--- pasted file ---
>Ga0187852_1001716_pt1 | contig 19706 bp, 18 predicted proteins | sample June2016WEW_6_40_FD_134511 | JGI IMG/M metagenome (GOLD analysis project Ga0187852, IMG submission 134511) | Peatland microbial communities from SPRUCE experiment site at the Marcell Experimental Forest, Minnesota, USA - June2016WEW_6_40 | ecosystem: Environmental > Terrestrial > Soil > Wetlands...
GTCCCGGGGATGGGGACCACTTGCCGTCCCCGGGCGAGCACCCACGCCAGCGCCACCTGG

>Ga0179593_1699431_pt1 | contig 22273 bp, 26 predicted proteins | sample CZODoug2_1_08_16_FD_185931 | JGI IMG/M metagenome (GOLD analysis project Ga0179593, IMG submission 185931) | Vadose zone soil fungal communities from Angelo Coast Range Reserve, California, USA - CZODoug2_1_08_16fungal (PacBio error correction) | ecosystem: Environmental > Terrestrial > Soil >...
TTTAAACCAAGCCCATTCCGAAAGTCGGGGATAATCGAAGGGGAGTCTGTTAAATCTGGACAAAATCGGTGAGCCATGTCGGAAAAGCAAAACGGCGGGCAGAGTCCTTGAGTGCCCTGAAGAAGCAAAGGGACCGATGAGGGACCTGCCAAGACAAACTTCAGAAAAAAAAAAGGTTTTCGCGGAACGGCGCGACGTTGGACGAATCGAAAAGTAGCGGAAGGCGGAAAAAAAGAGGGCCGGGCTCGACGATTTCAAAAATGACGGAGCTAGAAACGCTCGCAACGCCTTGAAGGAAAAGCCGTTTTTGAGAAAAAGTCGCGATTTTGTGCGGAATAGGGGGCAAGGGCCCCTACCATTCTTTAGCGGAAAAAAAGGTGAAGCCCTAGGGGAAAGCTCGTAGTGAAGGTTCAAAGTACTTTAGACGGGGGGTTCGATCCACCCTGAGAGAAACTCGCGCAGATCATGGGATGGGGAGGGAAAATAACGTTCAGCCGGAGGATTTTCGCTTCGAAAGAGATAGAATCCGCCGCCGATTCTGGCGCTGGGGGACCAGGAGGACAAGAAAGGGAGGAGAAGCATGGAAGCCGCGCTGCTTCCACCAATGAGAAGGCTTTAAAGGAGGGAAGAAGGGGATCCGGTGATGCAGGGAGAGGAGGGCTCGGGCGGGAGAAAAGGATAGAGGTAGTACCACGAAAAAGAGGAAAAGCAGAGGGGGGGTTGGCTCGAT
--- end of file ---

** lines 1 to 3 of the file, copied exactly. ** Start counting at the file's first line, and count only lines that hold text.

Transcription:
>Ga0187852_1001716_pt1 | contig 19706 bp, 18 predicted proteins | sample June2016WEW_6_40_FD_134511 | JGI IMG/M metagenome (GOLD analysis project Ga0187852, IMG submission 134511) | Peatland microbial communities from SPRUCE experiment site at the Marcell Experimental Forest, Minnesota, USA - June2016WEW_6_40 | ecosystem: Environmental > Terrestrial > Soil > Wetlands...
GTCCCGGGGATGGGGACCACTTGCCGTCCCCGGGCGAGCACCCACGCCAGCGCCACCTGG

>Ga0179593_1699431_pt1 | contig 22273 bp, 26 predicted proteins | sample CZODoug2_1_08_16_FD_185931 | JGI IMG/M metagenome (GOLD analysis project Ga0179593, IMG submission 185931) | Vadose zone soil fungal communities from Angelo Coast Range Reserve, California, USA - CZODoug2_1_08_16fungal (PacBio error correction) | ecosystem: Environmental > Terrestrial > Soil >...